if you want an affordable over built knife I would recommend working with Zero Tolerance, a brother company to Kershaw. They are the higher end and over built side of their product spectrum. Although higher end and quality products they are still reasonably affordable from 150-200 range. Maybe Massdrop can make a Product with then even more affordable
ZT makes some cool knives, but a lot of them have a pretty high scare factor. That's kinda typical of the Tac Knife idea anyway, looking imposing and dangerous.
Exactly, it's Scare Tactic(als)s
Tactical, in my eyes, is synonymous with being overbuilt and with ugly blade coatings. Rescue knives are a bit in between that, and if I'm going the direction of overbuilt I'd head toward something like a Hinderer (The Eklipse is quite nice outside of the idiotic proprietary pivot screw). Their bent is toward first responders and thus they have some features outside of a standard EDC knife.

Blade steel on a tactical knife should account for conditions not exactly conducive to frequent cleanings and heavy maintenance. The aforementioned coatings help with that, but in the steel itself you're looking at rust resistance as a higher factor than edge retention. You're also looking for a softer steel that will take an edge more easily (something you can run through a field sharpener). D2 and VG-10 are great for Tac knives for this reason.

On something that will have dirt, grime, and potentially blood and viscera on it, you absolutely want to a pair of PB washers. Bearings won't hold a decent action with too much crap in the pivot. I'm personally not a fan of assists but if you are, you can skimp on the washers (teflon will work fine).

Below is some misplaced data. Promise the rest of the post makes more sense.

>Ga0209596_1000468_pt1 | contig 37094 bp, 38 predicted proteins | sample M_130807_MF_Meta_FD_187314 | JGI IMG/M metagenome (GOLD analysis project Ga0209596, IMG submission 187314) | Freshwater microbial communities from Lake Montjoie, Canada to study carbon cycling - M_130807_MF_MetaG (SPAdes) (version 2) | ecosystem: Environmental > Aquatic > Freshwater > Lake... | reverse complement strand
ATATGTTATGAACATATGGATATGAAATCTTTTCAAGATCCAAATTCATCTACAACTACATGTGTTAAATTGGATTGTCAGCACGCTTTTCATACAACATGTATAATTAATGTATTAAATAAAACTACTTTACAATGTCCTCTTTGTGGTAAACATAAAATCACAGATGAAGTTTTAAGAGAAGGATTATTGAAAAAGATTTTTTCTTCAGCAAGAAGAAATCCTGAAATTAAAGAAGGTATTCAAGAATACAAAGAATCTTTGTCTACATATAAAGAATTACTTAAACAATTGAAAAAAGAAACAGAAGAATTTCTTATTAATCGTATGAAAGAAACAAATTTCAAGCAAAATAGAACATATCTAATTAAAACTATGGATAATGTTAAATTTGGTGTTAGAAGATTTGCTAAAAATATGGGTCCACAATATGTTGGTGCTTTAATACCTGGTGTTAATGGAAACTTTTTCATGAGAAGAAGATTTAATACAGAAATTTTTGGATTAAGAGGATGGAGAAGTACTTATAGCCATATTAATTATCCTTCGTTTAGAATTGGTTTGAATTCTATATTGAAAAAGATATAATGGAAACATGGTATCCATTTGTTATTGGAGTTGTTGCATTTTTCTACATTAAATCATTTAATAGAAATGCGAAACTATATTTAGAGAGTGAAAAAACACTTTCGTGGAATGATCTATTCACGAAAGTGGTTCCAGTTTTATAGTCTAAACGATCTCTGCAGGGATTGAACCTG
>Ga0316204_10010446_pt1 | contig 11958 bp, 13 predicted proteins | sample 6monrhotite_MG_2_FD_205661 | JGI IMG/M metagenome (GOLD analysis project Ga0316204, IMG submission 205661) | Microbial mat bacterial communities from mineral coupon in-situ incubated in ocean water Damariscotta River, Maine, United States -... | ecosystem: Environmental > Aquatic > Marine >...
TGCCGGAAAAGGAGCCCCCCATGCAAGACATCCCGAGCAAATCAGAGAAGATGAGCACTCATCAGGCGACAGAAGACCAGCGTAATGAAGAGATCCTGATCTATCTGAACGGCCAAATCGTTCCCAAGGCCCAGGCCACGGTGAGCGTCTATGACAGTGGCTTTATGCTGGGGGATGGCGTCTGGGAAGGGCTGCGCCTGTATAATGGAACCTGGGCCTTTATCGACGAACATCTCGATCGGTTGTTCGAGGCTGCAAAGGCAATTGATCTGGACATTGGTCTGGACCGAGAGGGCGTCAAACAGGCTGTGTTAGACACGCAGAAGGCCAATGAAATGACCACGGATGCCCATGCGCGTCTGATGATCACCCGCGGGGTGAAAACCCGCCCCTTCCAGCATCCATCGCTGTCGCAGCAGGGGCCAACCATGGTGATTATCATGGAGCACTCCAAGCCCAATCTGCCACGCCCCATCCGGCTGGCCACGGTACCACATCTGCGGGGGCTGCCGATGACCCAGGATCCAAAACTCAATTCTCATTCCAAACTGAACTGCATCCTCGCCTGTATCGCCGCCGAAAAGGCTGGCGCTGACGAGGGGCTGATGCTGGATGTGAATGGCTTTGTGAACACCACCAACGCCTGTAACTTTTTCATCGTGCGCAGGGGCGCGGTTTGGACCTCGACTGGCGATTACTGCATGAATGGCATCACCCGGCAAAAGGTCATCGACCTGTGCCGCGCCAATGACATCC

Opening mechanisms can vary and are primarily at the users preference. An exception to this would be something like the Emerson Wave. It's designed to hook on the pocket as you're pulling it out, causing it to instantly deploy on the draw. I've personally found little use for it myself, a nice flipper tab is just as useful.

Others have mentioned the angle on the edge can be a bit more wide as it's not about slicing cleanly for long distances. The types of cutting tasks associated to Tac knives do not translate well to light use EDC (my use is light in that I use it primarily for opening boxes and letters). Tac knives are designed typically around cutting cord, being used as offensive/defensive weapons, or for quick cuts in rescue situations (such as cutting seat belts). Tac knives are one of the few places where a serrated edge can actually be useful.

The blade shape should come to a point. You wouldn't expect to find a Tac knife with a sheepsfoot. Typically they fall into standard drop point or spear point. Swedges are nice. No one needs a fuller or speed holes. As mentioned with the overbuilt quality, most have thicker blade-stock than would be found on the average EDC knife.

I personally think adding tools to a knife (with the exception of a tasteful glass breaker) is pointless. Lets let multitools be multitools and knives be knives.